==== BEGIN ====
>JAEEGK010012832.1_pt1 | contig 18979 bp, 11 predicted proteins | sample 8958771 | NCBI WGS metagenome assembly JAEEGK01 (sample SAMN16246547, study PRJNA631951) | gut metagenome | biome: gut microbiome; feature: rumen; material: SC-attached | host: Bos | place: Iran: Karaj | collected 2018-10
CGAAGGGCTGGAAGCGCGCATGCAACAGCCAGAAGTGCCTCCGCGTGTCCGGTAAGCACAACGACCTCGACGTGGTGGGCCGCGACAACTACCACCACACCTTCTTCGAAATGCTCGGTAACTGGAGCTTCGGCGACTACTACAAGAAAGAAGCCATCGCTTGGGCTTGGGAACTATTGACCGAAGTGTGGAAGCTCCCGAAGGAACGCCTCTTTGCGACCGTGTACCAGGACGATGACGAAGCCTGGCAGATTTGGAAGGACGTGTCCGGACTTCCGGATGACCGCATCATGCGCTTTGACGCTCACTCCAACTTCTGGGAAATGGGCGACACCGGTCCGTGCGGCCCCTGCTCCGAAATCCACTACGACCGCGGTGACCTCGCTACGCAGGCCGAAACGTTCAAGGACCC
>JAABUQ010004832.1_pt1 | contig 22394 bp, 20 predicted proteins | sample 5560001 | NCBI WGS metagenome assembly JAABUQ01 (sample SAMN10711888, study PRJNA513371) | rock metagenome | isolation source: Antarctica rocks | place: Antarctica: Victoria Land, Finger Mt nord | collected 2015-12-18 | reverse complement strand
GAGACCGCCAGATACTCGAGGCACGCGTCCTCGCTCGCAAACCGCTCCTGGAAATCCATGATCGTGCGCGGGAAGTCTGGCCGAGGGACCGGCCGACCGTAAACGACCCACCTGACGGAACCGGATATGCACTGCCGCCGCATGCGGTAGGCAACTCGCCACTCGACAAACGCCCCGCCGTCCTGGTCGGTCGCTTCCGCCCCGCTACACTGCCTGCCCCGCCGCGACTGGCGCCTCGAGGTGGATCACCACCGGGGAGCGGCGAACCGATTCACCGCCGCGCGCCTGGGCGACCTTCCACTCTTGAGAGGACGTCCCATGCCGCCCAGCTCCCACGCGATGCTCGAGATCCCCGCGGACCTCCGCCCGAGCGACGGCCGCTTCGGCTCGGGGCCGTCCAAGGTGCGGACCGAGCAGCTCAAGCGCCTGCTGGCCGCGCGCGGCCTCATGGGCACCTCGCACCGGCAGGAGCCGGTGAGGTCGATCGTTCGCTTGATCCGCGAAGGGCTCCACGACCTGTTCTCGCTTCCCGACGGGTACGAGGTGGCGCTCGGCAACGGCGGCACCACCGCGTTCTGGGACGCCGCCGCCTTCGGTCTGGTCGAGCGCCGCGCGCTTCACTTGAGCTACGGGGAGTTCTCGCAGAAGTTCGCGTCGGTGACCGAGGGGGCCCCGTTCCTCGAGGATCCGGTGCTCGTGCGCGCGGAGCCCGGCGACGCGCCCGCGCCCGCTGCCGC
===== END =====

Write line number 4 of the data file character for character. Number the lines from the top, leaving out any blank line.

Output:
GAGACCGCCAGATACTCGAGGCACGCGTCCTCGCTCGCAAACCGCTCCTGGAAATCCATGATCGTGCGCGGGAAGTCTGGCCGAGGGACCGGCCGACCGTAAACGACCCACCTGACGGAACCGGATATGCACTGCCGCCGCATGCGGTAGGCAACTCGCCACTCGACAAACGCCCCGCCGTCCTGGTCGGTCGCTTCCGCCCCGCTACACTGCCTGCCCCGCCGCGACTGGCGCCTCGAGGTGGATCACCACCGGGGAGCGGCGAACCGATTCACCGCCGCGCGCCTGGGCGACCTTCCACTCTTGAGAGGACGTCCCATGCCGCCCAGCTCCCACGCGATGCTCGAGATCCCCGCGGACCTCCGCCCGAGCGACGGCCGCTTCGGCTCGGGGCCGTCCAAGGTGCGGACCGAGCAGCTCAAGCGCCTGCTGGCCGCGCGCGGCCTCATGGGCACCTCGCACCGGCAGGAGCCGGTGAGGTCGATCGTTCGCTTGATCCGCGAAGGGCTCCACGACCTGTTCTCGCTTCCCGACGGGTACGAGGTGGCGCTCGGCAACGGCGGCACCACCGCGTTCTGGGACGCCGCCGCCTTCGGTCTGGTCGAGCGCCGCGCGCTTCACTTGAGCTACGGGGAGTTCTCGCAGAAGTTCGCGTCGGTGACCGAGGGGGCCCCGTTCCTCGAGGATCCGGTGCTCGTGCGCGCGGAGCCCGGCGACGCGCCCGCGCCCGCTGCCGC